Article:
The University of Cincinnati (UC) has informed UrbanCincy that it will demolish its Campus Services Building at Reading Road and Lincoln Avenue. If finances are available, officials say that demolition will begin this summer.
Readers first brought the potential demolition of the 84-year-old structure to UrbanCincy’s attention in December. According to UC’s director of project management, Dale Beeler, the building has deteriorated significantly due to a lack of upkeep, and says that it is currently “crumbing around us.”
The conditions are so bad, in fact, that water has gotten into the wall system and fractured brick can occasionally be seen falling off the structure.
The former Sears Department Store in Avondale will soon meet the wrecking ball as the site is prepped for new development. Photograph by Jacob Fessler for UrbanCincy.
Originally a Sears Department store, the university had been using the structure for some information technology services, storage of excess furniture, some administrative functions and some other various non-student-related activities.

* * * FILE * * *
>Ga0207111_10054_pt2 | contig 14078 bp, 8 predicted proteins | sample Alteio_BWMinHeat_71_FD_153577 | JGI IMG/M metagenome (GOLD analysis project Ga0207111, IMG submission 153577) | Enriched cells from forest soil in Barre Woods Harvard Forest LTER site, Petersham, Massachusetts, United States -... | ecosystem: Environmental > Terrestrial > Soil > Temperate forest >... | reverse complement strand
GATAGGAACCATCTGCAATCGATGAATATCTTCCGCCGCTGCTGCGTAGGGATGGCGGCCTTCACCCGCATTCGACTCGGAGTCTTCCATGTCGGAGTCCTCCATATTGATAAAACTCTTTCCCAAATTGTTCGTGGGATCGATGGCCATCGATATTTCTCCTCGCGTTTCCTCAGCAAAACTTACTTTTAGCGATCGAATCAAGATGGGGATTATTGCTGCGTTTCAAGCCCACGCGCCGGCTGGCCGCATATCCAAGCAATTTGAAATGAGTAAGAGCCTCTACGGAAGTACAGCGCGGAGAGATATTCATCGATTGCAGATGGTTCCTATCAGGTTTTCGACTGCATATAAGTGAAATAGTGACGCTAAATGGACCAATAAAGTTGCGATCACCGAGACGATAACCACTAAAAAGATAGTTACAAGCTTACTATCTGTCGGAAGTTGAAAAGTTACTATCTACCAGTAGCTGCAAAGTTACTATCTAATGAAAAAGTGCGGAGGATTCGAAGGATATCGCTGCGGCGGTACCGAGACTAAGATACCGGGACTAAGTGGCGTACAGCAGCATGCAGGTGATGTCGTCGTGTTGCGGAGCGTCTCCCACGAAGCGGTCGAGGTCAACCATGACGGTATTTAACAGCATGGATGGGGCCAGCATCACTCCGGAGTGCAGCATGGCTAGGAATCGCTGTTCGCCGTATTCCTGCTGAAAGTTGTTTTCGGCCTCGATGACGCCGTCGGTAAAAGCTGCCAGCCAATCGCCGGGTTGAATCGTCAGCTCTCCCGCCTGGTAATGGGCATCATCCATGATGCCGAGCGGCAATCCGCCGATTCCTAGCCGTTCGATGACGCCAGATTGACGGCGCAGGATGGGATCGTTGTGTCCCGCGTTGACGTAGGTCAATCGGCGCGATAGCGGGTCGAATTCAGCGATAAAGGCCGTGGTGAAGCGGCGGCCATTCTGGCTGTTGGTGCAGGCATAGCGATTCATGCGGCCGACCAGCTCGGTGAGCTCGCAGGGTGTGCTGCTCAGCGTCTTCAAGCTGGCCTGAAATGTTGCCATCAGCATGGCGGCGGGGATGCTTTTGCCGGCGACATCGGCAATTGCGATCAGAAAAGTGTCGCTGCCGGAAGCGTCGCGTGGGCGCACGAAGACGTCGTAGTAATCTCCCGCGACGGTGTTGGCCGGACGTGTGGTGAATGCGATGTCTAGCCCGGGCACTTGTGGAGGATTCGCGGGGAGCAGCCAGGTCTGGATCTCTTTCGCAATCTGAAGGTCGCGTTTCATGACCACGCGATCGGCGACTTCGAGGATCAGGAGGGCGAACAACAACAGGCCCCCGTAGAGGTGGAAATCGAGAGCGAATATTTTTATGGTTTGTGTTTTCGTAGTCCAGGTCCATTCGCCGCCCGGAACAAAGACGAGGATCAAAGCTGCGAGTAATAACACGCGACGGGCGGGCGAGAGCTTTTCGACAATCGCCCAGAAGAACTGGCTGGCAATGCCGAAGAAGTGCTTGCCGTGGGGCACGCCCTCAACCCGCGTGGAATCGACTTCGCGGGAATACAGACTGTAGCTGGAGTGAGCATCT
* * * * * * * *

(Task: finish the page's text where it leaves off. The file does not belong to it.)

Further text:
The path, to close and demolition of the facility, was cleared approximately three years ago when the University of Cincinnati purchased and renovated the Fishwick Warehouse, visible off I-75, in order to consolidate these kinds of services.
Located in Bond Hill, the newer, two-story warehouse is located on 10 total acres of property and allows the university to consolidate a variety of non-student functions and store other items outside.
Meanwhile, officials within the University of Cincinnati Office of Planning+Design+Construction estimate that the demolition of the Campus Services Building will cost around $1.5 million and will be put out to bid in the coming months.
With the decision already made to tear down the historic structure, the question then becomes what will happen with the soon-to-be prominent site adjacent to the $108 million MLK Interchange project.
“There is no real direction as to whether the university will try to sell it or hold it as a land bank,” Beeler explained. “But there are probably some hospitals on the hill here that are more interested in that property than we are. We think it will be a more appealing site once that building is gone.”
Officials believe that the improved access to the site, offered through the MLK Interchange project, will only improve the value of the land, thus making it even more appealing to another user.
Rumors in the local real estate community suggest that there is interest in the site becoming a medical research campus.